Power Rankings

From Scout's NFL publishers and experts, here are this week's rankings. The Indianapolis Colts claimed the top spot with a vengance after Peyton Manning's offense found its groove last week.


The offense is coming to the life and the defense has been superb. If this trait continues, this is going to be the team to beat, not only in the AFC, but throughout the league.


The Eagles passing game is as good as any in the game, the lack of a consistent rushing attack could eventually come to haunt this team. Defensively the Eagles play well enough to keep them in the game and this team is the cream of the crop in the NFC.


After a slow start, the Chargers offensive machine is rolling. Coupled with an improving defense, the Chargers are a legitimate threat week-in and week-out. Progress on the defensive side of the ball will determine how far this team goes in 2005.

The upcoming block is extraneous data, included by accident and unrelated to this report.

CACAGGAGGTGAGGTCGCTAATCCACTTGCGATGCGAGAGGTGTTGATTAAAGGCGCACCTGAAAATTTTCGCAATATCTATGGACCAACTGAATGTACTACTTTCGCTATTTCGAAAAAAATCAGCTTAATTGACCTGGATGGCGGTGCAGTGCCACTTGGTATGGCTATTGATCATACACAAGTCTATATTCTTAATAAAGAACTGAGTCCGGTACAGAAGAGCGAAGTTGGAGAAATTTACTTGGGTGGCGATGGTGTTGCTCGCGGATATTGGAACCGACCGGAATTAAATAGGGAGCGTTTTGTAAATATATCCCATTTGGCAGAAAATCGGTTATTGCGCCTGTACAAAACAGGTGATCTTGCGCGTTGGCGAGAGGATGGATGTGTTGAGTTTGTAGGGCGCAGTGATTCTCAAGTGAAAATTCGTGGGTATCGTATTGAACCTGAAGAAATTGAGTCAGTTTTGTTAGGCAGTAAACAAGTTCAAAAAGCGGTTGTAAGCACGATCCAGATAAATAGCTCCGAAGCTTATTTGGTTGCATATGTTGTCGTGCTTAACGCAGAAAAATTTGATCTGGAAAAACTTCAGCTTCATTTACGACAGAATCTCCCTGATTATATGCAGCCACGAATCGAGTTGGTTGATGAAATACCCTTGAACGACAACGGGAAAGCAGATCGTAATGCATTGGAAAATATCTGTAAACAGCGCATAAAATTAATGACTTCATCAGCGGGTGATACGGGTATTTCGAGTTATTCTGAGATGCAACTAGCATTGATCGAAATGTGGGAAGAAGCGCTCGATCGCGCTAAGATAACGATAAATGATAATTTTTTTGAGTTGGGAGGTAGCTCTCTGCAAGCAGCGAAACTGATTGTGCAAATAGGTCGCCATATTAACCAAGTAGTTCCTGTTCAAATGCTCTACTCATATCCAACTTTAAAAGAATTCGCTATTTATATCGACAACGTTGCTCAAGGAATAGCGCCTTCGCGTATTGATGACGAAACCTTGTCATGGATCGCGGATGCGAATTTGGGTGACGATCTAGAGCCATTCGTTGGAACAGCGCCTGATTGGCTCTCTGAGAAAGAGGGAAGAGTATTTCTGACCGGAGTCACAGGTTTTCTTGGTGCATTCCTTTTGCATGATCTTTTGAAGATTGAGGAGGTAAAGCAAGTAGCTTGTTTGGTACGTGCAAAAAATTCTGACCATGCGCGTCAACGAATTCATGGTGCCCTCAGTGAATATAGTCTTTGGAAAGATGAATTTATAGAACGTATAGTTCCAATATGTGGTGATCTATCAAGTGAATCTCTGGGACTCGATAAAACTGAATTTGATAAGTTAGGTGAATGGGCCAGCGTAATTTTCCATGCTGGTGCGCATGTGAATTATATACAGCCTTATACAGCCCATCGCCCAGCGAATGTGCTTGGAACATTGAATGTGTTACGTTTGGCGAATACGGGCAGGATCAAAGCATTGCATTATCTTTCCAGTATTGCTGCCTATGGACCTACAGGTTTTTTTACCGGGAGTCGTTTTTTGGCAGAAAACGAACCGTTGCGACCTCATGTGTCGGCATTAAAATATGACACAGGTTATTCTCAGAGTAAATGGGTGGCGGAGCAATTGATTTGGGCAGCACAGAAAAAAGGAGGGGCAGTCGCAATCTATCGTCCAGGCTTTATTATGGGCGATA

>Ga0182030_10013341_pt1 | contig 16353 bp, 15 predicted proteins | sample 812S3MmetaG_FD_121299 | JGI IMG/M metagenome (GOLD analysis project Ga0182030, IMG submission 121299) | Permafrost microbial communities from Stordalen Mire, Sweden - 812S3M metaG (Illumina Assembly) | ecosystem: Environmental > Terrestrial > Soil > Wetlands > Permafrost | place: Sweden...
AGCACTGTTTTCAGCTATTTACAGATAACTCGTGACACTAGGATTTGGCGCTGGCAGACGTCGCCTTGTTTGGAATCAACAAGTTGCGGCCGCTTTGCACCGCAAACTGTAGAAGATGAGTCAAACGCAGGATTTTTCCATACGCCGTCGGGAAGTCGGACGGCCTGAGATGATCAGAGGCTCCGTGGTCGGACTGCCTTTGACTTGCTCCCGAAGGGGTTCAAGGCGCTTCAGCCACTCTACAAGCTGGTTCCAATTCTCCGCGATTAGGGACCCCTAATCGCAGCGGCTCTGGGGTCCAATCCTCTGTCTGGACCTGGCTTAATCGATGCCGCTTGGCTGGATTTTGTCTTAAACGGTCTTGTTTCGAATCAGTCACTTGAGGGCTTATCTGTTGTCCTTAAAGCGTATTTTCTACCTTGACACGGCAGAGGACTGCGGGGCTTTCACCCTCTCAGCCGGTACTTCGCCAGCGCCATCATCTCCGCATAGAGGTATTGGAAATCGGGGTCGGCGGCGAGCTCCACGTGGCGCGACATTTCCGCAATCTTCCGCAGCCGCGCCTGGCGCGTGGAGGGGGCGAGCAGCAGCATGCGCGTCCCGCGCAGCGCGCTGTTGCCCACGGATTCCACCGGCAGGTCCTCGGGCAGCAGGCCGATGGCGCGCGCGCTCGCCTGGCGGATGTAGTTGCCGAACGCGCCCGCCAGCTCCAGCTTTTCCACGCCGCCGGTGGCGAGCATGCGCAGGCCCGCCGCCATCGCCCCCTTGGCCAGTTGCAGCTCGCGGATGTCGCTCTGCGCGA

Keeping quarterback Michael Vick healthy remains the top priority of the franchise. No one runs the ball better than the Falcons' combination of Vick, Warrick Dunn and T.J. Duckett – keeping that train rolling means even more success for the Falcons. Atlanta's defense is not often talked about, but is one of the best in the NFC. In spite of not stopping the run effectively early in the season, look for this to change as the focus will be to stop the run.


This Pittsburgh team never receives the credit they are due, not even here. This is a solid team which plays excellent defense and controls the ball. Pittsburgh could be the one team in the AFC to give the Colts all they can handle in the playoffs.


Tom Coughlin is too tough. Tom Coughlin doesn't get it. In just Coughlin's second year at the helm in New York, the Giants are one tough team. The defense is reasonably solid and the offense shows the tendency to be explosive and diversified.